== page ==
Malaria in Yemen on the Rise [Archives:1997/51/Health]

December 22 1997

Another parasitic disease which is on the rise again is carried by protozoans is transmitted by the Anopheles mosquito. Current forms of treatment have become insecure because of drug resistance developed by the microorganism. It is endemic in the tropics and coastal areas of countries having similar climatic or subtropical conditions. The entire Red Sea and Hadramaut coasts are fertile areas for this disease because of the climate. Mosquito larva need the coastal areas to develop and become adults. The parasite has different varieties, each capable of reproducing asexually in man and sexually in the mosquito; reproduction occurs in the blood cells and liver cells of man which break open and in the lining of the insect’s gut. The disease is transmitted as the insect bites a person who was previously infected or if it already harbours the protozoan, by biting a healthy subject.
Clearly the process of eradicating the disease has two alternatives; either by treating the subject so as to reduce the liability that he will harbor the protozoan or by eliminating the vector, in this case the mosquito. Risks of spreading are magnified as infected subjects travel to and from countries where the mosquito is still present and where they can act as new sources of protozoans for the mosquito. The symptoms arise when the plasmodium present in the blood cells, multiply causing the cell to burst open. The lysis is synchronous and this causes shivering, feeling cold, having fits of high temperature and sweating. The fever cycle varies according to the plasmodium; 48 hours for P. vivax, 72 hours for P. malariae. P falciparum causes bursts of fever at smaller time intervals . Prevention begins by knowing the culprit illustrated to the right: its resting position is classical, with the hind legs held up. The egg , larva and pupae representing the different stages in the development of the adult have characteristic shapes. The egg is not evenly surfaced as in the Culex mosquito and the larva lies relatively parallel to the water surface unlike the Culex variety which is suspended vertically. Most people don’t know that for the parasite to get into the blood it is not only introduced directly by the mosquito but travels directly from the liver where it is stored in the parenchymal cells and completes a sub-cycle of invading other cells there, under the merozoite form (see diagram). Today with the advent of resistance to chloroquinine therapy people are taking drugs like Fansidar distributed in Britain after having followed a quinine course. The prophylactic to take is Paladrin, twice weekly if there is the threat of an attack, but that is not advised for people who have already had malaria and have build up some antibodies against the disease.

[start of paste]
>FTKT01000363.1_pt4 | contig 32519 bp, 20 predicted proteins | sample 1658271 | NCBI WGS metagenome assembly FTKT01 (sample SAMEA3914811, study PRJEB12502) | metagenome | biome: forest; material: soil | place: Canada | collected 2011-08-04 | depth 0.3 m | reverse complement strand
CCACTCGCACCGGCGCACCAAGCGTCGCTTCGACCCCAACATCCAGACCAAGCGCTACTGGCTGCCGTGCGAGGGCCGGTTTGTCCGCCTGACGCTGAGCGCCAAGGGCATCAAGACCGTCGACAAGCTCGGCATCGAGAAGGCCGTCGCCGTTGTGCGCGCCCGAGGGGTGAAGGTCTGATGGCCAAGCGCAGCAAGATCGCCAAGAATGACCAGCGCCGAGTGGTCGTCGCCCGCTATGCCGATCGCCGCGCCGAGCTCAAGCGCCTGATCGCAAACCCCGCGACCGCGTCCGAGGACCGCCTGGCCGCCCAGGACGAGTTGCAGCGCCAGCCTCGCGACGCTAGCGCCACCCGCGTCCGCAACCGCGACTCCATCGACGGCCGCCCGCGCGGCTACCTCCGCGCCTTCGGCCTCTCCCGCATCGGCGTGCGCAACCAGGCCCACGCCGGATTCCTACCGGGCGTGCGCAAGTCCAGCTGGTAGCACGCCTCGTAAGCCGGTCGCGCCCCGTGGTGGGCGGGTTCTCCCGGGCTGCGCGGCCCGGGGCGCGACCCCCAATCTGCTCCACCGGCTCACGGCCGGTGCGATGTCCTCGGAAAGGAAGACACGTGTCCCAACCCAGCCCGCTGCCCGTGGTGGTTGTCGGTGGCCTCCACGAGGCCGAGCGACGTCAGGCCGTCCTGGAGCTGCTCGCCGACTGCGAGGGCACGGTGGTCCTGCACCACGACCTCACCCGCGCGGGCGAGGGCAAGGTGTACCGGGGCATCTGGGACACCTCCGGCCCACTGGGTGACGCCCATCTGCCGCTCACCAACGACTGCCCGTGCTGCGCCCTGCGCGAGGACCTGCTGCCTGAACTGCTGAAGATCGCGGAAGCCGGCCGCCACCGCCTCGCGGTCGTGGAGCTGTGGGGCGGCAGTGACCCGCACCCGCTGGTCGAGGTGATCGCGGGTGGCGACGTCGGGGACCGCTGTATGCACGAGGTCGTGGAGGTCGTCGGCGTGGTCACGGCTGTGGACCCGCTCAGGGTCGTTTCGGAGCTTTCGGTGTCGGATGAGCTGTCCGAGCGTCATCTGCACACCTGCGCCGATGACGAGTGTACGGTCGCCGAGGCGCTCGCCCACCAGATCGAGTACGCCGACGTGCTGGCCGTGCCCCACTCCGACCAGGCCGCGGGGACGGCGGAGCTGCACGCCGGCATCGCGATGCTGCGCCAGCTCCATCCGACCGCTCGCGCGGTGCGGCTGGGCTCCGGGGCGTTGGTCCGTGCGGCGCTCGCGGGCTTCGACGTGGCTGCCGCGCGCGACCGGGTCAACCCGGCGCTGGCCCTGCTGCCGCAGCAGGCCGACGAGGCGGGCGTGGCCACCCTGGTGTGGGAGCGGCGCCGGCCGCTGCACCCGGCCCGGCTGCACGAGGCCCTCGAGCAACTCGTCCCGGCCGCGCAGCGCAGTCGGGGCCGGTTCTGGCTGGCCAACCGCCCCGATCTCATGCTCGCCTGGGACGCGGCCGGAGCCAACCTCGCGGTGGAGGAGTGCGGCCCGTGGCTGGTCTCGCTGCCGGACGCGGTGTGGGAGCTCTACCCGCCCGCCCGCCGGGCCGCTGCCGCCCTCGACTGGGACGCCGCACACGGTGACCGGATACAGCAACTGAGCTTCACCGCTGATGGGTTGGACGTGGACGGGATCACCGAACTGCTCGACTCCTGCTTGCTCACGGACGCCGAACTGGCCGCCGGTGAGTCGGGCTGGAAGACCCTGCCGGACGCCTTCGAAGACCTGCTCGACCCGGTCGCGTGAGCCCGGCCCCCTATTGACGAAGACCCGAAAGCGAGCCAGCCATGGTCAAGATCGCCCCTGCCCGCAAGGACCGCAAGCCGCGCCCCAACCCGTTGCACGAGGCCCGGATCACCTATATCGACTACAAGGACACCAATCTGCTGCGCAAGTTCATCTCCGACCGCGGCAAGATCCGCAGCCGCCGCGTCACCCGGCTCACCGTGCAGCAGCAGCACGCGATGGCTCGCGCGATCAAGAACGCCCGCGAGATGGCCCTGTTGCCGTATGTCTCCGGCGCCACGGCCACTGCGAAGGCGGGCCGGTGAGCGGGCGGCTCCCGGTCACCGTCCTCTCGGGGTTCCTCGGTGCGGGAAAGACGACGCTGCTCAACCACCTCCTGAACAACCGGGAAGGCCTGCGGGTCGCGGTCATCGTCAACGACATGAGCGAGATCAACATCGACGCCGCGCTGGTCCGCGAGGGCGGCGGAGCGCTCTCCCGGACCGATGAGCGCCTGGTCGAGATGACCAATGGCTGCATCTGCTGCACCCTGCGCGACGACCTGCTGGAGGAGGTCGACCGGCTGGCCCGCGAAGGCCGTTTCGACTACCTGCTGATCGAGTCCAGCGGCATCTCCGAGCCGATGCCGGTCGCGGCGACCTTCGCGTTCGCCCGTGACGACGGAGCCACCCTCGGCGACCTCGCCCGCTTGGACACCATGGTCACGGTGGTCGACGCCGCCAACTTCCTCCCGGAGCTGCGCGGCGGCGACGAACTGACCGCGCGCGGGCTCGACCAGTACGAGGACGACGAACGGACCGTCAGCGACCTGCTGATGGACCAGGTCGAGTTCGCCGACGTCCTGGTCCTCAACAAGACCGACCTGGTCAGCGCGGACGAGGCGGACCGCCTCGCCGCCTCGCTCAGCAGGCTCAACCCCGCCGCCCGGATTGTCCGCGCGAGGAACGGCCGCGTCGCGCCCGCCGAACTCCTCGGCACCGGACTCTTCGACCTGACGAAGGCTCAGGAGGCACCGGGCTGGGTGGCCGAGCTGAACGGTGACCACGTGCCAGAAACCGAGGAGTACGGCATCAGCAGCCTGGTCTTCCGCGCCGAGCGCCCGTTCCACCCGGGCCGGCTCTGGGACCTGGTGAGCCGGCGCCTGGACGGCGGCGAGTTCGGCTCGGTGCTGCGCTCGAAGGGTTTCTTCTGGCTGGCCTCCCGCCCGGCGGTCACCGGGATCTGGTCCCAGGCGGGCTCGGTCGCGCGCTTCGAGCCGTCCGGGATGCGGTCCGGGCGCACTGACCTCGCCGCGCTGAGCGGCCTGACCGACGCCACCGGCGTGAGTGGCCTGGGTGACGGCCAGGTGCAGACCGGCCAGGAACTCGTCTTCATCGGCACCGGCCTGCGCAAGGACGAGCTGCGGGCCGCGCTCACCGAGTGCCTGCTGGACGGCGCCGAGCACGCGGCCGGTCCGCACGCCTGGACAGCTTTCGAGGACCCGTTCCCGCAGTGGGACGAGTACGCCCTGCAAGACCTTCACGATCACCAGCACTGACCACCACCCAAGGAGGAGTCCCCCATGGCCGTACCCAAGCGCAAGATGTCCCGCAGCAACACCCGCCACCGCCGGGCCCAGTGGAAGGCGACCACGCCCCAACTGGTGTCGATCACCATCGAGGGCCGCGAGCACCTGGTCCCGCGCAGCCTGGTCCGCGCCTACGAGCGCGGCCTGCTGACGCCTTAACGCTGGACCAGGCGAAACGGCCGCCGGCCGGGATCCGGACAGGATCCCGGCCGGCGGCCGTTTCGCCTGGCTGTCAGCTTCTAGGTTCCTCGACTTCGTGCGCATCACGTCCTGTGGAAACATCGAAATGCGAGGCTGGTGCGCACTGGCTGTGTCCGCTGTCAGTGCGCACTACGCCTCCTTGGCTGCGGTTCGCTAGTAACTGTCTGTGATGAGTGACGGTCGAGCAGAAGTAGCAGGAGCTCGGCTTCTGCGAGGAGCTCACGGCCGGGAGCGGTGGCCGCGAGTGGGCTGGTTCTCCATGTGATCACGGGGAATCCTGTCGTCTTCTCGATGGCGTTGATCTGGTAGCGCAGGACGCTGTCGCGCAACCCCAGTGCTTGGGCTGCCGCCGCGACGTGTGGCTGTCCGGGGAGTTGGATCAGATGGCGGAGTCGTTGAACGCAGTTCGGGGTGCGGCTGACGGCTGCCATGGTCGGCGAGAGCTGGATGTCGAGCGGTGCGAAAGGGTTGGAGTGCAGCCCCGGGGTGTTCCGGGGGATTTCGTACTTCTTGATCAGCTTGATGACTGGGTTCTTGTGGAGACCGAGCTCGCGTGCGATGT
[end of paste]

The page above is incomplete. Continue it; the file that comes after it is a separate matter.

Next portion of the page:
The disease has its rarer forms like that entering the brain tissue in children causing cerebral malaria that is fatal and flash malaria in adults where symptoms reach their climax in ten to fifteen minutes as the person collapses, goes through the tremors and sweating and then quickly comes back to himself looking slightly pale. There is the malignant forms which carries on in waves of fever for several months and is usually lethal and Blackwater fever common in tropical Africa which manifests itself by the presence of blood exuding from the urethra and shooting pains in the marrow of the long bones. Until recently many western doctors hadn’t heard of this latter form. Malaria is for the most part chronic with onsets of flu like symptoms once every few years depending on the stress level of that individual. Statistics taken from the Yemen 1996 year book shows a higher percentage of cases at coastal centers like Hodeidah and Hajjah and smaller figures for the interior regions of Dhamar and Taiz, a sign that the occurrence of the ailment is on the increase due to the above mentioned factors. Last year Hodeidah had 75,410 cases, much more than the statistics for other infectious diseases of the area, like dysentery and infectious hepatitis with only 830 cases. Sanaa, although in the interior also has had a comparable amount of cases; 72,654 were reported. This may be due to the migration of infected workers from the coast to the city, untreated sewage dumps, rainfall accumulating as puddles in the city and the lack of awareness among carriers who do not treat themselves completely. Many patients, as soon as they feel better abandon the treatment course. These people do not follow up on the treatment by doing blood tests. This is why the percentage of malaria, 47 % is the highest among the transmissible diseases in Yemen.
Martin Dansky, Yemen Times